October 4, 2004, Revised October 25, 2006, November 16, 2007, December
2, 2008, January 27, 2010, July 27, 2012, January 15, 2013
"My wife and I are 68 years old and can qualify for a reverse mortgage
on our current house, but we want to relocate first. Can we buy a new
house with a "forward" mortgage, and then take out a reverse mortgage?"
There are three ways to acquire a new house while taking out a reverse
mortgage. One way is to buy the new house with a mortgage small enough
that it can be paid off with the proceeds of the reverse mortgage. The
second way is to pay all-cash for the house, then reverse mortgage it as
before. The third way is to purchase the house and take out the reverse
mortgage in one transaction. These will be considered in turn.
Buy With a Mortgage, Repay With a Reverse Mortgage
If you take out a forward mortgage to purchase a house, you must repay
it when you take out a reverse mortgage. You do that by drawing a lump
sum under your reverse mortgage equal to the balance of the forward
mortgage. The balance must be smaller than the maximum amount you can
draw under a reverse mortgage.
For example, suppose you pay $200,000 for your new house. A married
couple both of whom are 68, on December 2, 2008, could draw a lump sum
under a Home Equity Conversion Mortgage (HECM, which is the FHA reverse
mortgage), secured by that house, of about $120,000. If you took out a
forward mortgage of $160,000 to buy the house, you would not be able to
pay it off with the HECM and therefore would be ineligible. If you took
out a forward mortgage of $100,000, you would be able to pay it off by
drawing on the HECM, but there would be only about $20,000 left for
That doesn't mean you shouldn't do it. Eliminating the forward mortgage
eliminates the monthly payment on that mortgage, which frees up your
income for other purposes. Further, the unused part of the line ($20,000
in my example) will grow every year year, depending on future interest
rates, so you will have more to draw on in the future if you don't use
it up now.
You can draw only $120,000 on a $200,000 house because at 68 you are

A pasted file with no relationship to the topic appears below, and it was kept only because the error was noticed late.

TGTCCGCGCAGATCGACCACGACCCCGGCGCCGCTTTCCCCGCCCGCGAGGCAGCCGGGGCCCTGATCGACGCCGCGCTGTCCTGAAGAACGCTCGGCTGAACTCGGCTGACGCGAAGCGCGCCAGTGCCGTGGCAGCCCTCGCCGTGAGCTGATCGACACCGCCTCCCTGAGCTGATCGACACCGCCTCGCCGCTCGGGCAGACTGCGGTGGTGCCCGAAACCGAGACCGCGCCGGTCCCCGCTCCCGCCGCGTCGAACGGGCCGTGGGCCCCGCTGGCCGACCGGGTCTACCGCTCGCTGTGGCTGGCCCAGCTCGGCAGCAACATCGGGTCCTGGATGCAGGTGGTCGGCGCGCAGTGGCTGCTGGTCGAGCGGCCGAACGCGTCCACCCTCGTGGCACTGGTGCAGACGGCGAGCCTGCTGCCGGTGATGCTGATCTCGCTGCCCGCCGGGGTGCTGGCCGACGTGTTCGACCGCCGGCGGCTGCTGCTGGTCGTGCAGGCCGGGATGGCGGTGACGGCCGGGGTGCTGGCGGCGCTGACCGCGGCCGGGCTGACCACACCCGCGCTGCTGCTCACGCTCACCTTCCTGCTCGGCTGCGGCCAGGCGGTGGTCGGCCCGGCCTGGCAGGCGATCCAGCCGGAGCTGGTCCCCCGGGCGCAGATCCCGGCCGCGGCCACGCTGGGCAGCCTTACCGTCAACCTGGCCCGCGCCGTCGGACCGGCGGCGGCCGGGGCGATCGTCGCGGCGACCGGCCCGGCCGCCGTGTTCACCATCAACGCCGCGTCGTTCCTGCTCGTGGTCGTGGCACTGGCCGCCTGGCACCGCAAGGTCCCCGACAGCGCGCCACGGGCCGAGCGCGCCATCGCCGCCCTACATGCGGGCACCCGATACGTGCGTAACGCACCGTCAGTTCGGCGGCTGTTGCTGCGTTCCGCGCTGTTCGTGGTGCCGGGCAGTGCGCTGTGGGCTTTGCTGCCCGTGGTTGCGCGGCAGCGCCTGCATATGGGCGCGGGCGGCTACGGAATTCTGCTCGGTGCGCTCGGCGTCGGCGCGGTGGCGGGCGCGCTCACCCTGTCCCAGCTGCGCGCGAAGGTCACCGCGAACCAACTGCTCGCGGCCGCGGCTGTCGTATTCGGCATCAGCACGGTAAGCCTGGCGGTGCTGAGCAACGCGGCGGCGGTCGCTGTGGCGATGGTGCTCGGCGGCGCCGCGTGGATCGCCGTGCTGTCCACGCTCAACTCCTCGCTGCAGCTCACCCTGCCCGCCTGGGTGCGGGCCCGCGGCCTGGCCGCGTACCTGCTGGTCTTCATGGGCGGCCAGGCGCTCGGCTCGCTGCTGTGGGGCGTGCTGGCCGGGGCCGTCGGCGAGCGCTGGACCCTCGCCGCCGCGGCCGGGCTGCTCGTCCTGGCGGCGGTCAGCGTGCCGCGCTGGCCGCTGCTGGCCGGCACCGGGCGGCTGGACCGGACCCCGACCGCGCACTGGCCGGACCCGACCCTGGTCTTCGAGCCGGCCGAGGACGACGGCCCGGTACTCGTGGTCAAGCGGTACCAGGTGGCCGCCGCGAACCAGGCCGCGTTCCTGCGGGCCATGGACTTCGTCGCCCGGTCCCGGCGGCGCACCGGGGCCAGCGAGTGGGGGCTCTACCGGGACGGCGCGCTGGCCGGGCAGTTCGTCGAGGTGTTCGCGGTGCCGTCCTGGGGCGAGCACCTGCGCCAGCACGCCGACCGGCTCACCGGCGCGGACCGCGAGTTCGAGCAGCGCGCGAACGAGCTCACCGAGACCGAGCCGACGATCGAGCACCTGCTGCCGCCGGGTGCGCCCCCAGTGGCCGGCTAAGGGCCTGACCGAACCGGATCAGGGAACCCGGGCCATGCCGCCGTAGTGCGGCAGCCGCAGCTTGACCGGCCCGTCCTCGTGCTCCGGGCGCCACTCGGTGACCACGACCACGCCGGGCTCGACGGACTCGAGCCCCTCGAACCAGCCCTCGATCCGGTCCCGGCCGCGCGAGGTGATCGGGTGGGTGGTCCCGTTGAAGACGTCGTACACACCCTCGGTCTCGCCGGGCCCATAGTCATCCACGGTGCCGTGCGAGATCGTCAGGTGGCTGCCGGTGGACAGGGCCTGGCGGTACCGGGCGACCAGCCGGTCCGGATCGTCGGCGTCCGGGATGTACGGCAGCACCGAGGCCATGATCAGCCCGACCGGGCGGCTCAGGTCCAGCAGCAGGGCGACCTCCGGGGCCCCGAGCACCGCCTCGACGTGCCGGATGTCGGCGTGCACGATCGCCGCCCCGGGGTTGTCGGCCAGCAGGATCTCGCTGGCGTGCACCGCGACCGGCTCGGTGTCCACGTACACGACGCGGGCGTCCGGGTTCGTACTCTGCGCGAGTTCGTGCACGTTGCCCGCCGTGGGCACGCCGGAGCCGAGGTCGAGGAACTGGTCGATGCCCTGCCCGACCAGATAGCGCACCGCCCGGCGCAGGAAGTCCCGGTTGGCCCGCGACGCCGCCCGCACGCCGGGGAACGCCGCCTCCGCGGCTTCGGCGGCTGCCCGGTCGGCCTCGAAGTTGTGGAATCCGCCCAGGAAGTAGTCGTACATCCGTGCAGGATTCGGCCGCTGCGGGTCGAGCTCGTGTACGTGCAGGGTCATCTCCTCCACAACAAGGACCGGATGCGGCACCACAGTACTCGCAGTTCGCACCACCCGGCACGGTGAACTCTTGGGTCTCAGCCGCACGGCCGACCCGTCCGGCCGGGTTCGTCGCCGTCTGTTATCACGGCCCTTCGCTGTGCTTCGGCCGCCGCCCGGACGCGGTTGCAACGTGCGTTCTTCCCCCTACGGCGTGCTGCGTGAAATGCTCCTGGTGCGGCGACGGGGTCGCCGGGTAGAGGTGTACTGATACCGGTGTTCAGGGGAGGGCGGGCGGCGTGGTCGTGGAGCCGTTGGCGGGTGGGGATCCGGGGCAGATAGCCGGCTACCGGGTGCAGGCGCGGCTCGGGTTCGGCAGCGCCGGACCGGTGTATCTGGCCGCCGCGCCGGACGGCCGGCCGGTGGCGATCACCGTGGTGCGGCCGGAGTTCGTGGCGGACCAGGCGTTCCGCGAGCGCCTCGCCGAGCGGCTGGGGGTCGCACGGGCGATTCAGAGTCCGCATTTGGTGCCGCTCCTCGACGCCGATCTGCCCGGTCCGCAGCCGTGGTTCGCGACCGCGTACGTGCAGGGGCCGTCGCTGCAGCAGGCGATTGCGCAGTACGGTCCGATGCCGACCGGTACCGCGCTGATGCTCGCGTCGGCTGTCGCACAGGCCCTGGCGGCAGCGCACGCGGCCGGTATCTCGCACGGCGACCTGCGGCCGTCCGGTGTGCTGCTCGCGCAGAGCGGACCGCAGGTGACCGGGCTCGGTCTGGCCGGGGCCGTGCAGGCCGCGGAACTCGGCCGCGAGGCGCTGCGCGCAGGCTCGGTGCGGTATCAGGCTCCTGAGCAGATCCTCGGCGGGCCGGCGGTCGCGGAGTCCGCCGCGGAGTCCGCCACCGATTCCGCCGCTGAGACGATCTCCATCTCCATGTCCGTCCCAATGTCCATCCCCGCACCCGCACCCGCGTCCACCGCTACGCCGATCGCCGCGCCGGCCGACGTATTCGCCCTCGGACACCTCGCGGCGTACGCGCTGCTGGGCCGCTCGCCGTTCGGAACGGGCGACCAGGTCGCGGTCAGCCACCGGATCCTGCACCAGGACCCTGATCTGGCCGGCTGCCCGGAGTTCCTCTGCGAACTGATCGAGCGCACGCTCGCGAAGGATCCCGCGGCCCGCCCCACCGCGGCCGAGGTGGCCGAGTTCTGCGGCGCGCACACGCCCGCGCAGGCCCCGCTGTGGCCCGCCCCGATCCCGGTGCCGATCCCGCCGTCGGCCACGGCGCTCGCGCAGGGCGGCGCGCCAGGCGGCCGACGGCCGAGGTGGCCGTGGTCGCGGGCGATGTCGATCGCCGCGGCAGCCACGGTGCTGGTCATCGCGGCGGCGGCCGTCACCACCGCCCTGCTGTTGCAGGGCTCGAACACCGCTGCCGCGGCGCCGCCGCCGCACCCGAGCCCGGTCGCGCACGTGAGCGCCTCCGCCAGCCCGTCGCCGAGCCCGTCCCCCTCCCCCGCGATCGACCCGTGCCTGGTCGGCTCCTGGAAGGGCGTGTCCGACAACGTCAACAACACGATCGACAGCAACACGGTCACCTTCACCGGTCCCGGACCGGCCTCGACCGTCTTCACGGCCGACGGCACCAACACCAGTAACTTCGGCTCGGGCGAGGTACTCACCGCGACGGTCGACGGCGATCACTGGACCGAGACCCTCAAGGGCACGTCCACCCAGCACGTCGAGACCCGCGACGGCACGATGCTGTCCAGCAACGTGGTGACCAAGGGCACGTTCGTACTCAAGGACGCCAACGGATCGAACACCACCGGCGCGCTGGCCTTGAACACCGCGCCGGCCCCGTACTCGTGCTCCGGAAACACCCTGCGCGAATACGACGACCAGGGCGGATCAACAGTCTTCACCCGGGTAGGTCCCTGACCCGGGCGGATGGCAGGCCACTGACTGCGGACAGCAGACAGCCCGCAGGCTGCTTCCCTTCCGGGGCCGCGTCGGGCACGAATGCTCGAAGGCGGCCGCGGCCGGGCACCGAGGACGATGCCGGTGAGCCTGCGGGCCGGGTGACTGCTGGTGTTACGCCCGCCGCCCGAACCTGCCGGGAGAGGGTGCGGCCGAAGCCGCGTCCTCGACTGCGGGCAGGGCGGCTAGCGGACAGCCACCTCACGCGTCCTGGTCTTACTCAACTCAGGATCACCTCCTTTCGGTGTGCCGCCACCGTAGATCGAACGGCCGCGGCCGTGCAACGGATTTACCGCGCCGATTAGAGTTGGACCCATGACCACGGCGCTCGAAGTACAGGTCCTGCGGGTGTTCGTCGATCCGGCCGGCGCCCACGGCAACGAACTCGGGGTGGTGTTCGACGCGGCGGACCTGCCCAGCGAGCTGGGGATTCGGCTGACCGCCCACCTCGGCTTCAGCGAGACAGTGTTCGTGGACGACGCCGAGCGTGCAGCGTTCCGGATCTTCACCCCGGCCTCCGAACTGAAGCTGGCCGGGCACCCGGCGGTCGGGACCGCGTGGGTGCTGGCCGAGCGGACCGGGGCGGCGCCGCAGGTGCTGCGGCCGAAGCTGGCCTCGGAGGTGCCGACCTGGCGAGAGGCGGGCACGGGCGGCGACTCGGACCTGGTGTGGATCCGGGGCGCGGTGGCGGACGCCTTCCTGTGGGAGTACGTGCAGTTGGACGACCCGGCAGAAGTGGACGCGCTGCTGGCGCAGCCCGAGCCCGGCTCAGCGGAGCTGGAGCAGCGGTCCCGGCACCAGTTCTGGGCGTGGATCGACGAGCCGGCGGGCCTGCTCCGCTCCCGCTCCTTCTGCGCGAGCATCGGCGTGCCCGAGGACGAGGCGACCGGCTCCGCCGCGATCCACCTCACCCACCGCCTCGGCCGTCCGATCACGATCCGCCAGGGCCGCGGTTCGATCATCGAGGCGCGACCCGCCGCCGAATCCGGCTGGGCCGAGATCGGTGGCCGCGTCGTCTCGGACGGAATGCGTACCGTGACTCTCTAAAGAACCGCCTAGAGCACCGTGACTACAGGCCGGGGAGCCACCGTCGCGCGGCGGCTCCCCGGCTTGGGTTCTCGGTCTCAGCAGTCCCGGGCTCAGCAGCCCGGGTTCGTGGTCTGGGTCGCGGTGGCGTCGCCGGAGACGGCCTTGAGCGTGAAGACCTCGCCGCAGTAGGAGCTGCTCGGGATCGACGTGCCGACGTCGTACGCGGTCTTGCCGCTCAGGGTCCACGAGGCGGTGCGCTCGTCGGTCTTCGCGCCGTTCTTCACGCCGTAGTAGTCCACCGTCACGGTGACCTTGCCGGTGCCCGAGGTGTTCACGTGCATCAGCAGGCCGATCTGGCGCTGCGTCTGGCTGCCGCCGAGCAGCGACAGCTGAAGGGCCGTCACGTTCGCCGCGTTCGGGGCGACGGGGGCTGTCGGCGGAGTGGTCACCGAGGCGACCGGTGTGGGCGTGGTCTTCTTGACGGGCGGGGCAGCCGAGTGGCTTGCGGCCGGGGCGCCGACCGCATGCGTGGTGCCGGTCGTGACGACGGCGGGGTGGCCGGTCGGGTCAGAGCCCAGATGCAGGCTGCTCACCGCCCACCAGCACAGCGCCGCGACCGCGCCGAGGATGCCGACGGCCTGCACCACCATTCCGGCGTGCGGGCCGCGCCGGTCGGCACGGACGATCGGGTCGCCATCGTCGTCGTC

still expected to live a long time and the reverse mortgage lender is
going to have to wait a long time before he gets his money back. If you
were both 76, you could draw almost $140,000, and would only need to put
30% down. And if you were both 86, you could draw almost $160,000 and
would only need to put 20% down.
Features You Want in the Forward Mortgage
If you purchase the home with a forward mortgage, you want one that
costs as little as possible over the short period you will have it. It
matters little whether the interest rate is adjustable or fixed, or
whether the term is 15-years or 30. What matters most is the upfront
mortgage costs, which you want to minimize.
Upfront costs consist of points, which are a lender charge expressed as
a percent of the loan; lender fees expressed in dollars covering
different services, but only the total amount matters; and mortgage
broker fees, which can be expressed in percent, in dollars or both. The
trick to avoiding all these costs is to pay an interest rate high enough
that the lender will pay you points, called a "rebate." The best
instrument for this purpose is a 30-year fixed-rate mortgage (FRM)
because they carry the largest rebates.
For example, a lender offering a 30-year FRM at 6% and zero points might
quote 2.75 points at 5.5%, and rebates of 2.125 points at 6.5% or 3
points at 6.75%. You want a rebate large enough to cover the other
lender fees plus the mortgage broker’s fee. If the rebate is larger than
needed for that purpose, however, it won’t go to waste; the excess can
be applied to third party charges, such as title insurance.
Also, you must make absolutely sure that your loan does not carry a
prepayment penalty. Pay careful attention to the Truth in Lending
disclosure statement that you receive. Near the bottom, it will say that
if you pay off your loan early, you either may, or will not, have to pay
a penalty. If it is marked may, it means you will have to pay a penalty.
Disclosure Rules on Prepayment Penalties
. Note that the revised Good
Faith Estimate that became effective January 1, 2010 shows whether or
not you have a prepayment penalty on page 1. See
The New GFE Will Help Borrowers.
Note: Lenders do not like making loans carrying large rebates that are
paid off very quickly, and if such a loan comes through a mortgage
broker, they may well require the broker to pay back the rebate. It
would be best, therefore, to obtain such a loan from a lender rather
than a broker.
Buy With All-Cash, Then Do a Reverse Mortgage
You can avoid all costs on a forward mortgage by not taking one -- by
paying all cash for your new house. Since you must put 50% down anyway,
you should consider putting 100% down. If you have the cash sitting in
low-yield investments, that would be a prudent move. You would then have
access to your entire HECM credit line, which could be drawn on to
replace some of the assets you liquidated to purchase the house, or for
any other purpose. You can learn about the various
HECM options for drawing funds, and see how much you can draw under each
option from lenders certified by the professor, by clicking
Buy the House With a Reverse Mortgage
In 2008, Congress authorized a "HECM for Purchase" program, under which
seniors can buy a house and take out a fixed-rate reverse mortgage at
the same time, incurring only one set of settlement costs. This is now
the simplest and best way to buy a house with a reverse mortgage. It is
discussed more fully in
Buying a House With a HECM Reverse Mortgage.